by Wildlife Advisory Committee of DIRA, November 6, 2023
By Peter Karsten Co-Chair WAC
September 18: The WAC received the first report on bear presence feeding on pears at a residence on Greenhill Road near Stanehill Park. A bear scat (feces) was found on Greenhill Road and examined. It contained only fruit particles and no animal matter.
October 14: At a Stanhill Place residence a wire fence was pushed down and remaining apples disappeared. A branch was broken of the apple tree.
October 19: On Stanehill Place as suet cake was disappeared from a bird feeder. Claw marks damaging the feeder post were seen. Suet feeding was curtailed.
October a number of comments were received about feeding on fruit in the community. The bear apparently roamed over the entire Island.
October 27: An adult sheep was killed and partly consumed at the farm of Dave and Fern Niedermoser. It was reported to the Conservation Officer (CO). The CO advised that they are not taking action at this point. The CO advised that the community should be notified to secure their livestock and to remove attractants (potential bear food).
October 29 and November 1: two Nubian goats were lost at the Landor farm but no carcass found.
November 3: Desperate bleating of a goat was heard in the early morning hours at the Landor farm. 2 goat carcasses were found and examined. Signs suggested bear kill. A bear scat containing animal matter and berries was found near the suite. Clear, fresh foot prints of a black bear were found on the farm in several locations. A detailed report with photos was submitted to the CO Office in Nanaimo.
The WAC highly recommends that Islander read the well-presented information by the Ministry of Water, Land, and Air Protection (MWLAP) on the coexistence of humans with bears and other predators i.e. “Bear Smart” brochure and Background Report of the MWLAP 2002.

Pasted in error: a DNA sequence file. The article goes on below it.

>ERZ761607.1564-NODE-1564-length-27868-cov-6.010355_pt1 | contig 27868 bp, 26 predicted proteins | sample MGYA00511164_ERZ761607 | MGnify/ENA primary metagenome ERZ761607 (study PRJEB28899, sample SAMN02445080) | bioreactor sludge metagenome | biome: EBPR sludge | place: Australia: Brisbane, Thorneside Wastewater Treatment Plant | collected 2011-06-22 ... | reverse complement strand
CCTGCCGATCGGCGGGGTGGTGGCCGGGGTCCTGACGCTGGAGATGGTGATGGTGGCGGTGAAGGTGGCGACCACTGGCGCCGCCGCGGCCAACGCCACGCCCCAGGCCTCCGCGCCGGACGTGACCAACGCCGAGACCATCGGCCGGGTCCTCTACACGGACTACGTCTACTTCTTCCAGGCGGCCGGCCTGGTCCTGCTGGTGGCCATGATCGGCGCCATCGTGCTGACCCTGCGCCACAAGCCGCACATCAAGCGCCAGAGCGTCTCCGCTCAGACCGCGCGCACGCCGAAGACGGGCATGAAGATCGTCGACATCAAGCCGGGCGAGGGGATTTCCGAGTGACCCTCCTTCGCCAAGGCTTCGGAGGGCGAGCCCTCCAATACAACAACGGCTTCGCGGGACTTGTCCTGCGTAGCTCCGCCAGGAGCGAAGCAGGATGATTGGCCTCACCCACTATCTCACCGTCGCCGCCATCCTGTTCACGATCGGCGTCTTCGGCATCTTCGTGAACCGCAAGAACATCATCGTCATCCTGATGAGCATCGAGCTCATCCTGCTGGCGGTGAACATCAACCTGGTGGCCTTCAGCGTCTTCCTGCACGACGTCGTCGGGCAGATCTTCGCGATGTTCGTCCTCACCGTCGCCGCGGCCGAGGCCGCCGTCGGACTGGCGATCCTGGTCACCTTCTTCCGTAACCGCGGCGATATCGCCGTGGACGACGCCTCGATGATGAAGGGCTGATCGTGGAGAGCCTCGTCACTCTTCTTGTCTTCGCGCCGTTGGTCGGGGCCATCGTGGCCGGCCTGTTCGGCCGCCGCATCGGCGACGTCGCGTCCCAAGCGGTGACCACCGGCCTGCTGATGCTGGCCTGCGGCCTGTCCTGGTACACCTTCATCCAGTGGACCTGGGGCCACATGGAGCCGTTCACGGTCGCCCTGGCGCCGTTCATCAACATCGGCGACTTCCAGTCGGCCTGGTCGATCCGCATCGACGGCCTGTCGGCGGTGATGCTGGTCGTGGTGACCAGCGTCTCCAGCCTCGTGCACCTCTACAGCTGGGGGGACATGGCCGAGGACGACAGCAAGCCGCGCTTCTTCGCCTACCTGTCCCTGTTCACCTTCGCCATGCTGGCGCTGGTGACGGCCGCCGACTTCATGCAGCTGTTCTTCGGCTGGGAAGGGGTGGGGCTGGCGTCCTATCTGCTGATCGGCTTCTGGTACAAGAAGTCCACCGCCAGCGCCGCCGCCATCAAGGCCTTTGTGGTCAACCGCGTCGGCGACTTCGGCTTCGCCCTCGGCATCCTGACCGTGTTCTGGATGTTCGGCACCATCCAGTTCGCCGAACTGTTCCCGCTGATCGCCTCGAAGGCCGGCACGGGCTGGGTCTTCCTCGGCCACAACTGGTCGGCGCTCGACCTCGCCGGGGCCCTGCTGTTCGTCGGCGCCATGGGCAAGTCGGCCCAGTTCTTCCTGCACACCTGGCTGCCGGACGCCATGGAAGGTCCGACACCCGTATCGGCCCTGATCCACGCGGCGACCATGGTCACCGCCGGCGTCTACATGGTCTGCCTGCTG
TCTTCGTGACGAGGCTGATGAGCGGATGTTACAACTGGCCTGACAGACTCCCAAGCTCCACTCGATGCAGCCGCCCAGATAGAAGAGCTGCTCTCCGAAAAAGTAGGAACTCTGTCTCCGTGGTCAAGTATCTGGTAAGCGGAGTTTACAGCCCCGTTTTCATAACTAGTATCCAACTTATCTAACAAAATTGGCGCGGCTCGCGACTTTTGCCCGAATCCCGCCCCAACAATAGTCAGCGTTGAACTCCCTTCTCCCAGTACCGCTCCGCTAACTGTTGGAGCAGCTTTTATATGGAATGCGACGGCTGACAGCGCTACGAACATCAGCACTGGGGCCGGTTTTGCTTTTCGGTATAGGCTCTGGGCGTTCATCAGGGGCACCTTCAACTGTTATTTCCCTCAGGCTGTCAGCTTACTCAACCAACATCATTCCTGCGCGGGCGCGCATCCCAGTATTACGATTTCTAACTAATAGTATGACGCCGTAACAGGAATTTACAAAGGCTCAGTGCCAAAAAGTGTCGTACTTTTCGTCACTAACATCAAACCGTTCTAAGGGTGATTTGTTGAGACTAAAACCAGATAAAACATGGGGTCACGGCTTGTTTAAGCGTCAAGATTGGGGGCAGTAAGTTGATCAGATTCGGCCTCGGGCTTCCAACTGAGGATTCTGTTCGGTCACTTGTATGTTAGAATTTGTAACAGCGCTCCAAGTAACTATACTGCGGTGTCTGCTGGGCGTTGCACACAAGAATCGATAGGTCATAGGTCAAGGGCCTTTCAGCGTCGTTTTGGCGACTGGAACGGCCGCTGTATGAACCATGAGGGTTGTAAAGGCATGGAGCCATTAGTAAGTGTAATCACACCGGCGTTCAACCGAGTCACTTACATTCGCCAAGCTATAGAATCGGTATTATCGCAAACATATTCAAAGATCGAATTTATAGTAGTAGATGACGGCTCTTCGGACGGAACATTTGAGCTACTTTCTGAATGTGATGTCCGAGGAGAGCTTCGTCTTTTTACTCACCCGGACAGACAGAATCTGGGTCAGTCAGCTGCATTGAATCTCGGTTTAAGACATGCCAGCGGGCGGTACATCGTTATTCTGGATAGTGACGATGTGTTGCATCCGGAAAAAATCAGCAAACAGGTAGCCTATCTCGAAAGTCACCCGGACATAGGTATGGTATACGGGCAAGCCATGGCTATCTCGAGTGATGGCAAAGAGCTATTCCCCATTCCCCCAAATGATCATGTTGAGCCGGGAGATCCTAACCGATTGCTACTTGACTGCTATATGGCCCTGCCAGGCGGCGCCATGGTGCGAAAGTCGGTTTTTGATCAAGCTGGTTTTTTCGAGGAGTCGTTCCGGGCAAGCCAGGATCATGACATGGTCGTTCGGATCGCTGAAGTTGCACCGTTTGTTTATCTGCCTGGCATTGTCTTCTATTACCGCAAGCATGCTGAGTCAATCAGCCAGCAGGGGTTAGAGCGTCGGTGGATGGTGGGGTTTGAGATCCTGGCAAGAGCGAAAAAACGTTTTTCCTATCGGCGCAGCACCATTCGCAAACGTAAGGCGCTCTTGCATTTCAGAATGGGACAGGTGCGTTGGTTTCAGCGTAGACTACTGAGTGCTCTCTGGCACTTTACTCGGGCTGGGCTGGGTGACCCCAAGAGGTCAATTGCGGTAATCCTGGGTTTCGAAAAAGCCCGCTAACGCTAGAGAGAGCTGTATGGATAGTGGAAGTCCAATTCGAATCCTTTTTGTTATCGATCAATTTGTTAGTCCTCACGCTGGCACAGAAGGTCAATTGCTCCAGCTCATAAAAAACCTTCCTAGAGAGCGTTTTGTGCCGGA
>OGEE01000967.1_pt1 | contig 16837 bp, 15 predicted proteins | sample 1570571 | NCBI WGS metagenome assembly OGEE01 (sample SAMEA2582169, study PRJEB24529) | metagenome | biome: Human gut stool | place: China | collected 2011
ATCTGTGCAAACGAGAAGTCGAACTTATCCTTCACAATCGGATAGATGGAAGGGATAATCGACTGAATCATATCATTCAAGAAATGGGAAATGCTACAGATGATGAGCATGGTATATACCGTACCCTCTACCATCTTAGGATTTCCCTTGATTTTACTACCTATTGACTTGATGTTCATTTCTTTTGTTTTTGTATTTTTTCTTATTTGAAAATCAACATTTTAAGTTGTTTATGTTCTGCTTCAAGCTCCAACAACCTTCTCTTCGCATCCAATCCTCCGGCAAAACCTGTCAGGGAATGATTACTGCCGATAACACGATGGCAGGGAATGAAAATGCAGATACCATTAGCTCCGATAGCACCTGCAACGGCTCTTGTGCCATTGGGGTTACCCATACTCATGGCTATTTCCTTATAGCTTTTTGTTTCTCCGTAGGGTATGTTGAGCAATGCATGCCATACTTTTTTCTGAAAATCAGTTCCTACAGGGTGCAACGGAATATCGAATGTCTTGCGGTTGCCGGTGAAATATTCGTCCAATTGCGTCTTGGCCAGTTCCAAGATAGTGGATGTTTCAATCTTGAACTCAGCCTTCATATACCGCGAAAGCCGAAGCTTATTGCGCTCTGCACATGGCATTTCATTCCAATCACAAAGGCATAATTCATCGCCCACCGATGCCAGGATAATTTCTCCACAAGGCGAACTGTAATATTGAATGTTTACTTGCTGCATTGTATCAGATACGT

The take-away is that humans share prime habitat with bears of high food productivity for humans and bears. Humans have extensively displaced bears from that environment to less productive habitats with resulting food shortage for bears. Years with a poor berry crop resulted in higher cases of wildlife conflict. Bears must sequester enormous food quantities to build up fat reserves for hibernation this puts additional pressure on searching food in our communities. Bears are fast learners about where they can safely find food. They are omnivores as we are and our food is perfect bear food.
In the past two decades the WAC had reports of bears visiting Denman Island to feed in fruit, predominately in the fall. Livestock was not taken and the bears left the Island on their own.
To protect farm animals, they are best held (at least at night) in solid barns with electric fencing to protect it. One farm had built a large goat corral with 4 heavy electric cables which would keep a bear back but unfortunately the bear spooked the goats and they crashed through the fence to become accessible to the bear. It takes combination of a stock fence that keeps farm animals in with an addition of at least two strands of electric wire on the outside to create a bear-safe barrier. A desperate bear trapped behind it could still break trough ignoring the electric wire and scaling the fence, even an 8-foot game fence. Protecting livestock from bears is a challenge. The presence and barking of dogs seem to have deterred the roaming bear.
To avoid conflict is in our hands. We can participate in a “Bear Smart Program” to improve public safety, reduce property damage and have fewer bears killed. This is a proactive approach rather than a reactive approach. Several communities have taken the program.
The Ministry states that on a ten-year average they received close to 4,000 complaints, followed up on almost 2,000 and destroyed over 600 black bears.
The WAC encourages Islanders to report sightings and conflict with predators to the WAC. Phone numbers are on the inside of the Denman Phone Directory. We will investigate kills and signs to establish the cause and evidence of predators. We also investigate dog incidences.
Any loss of animals or property damage due to wild predators should be reported immediately directly by the owner or custodian to the CO phone 1 877 952 7277 (RAPP)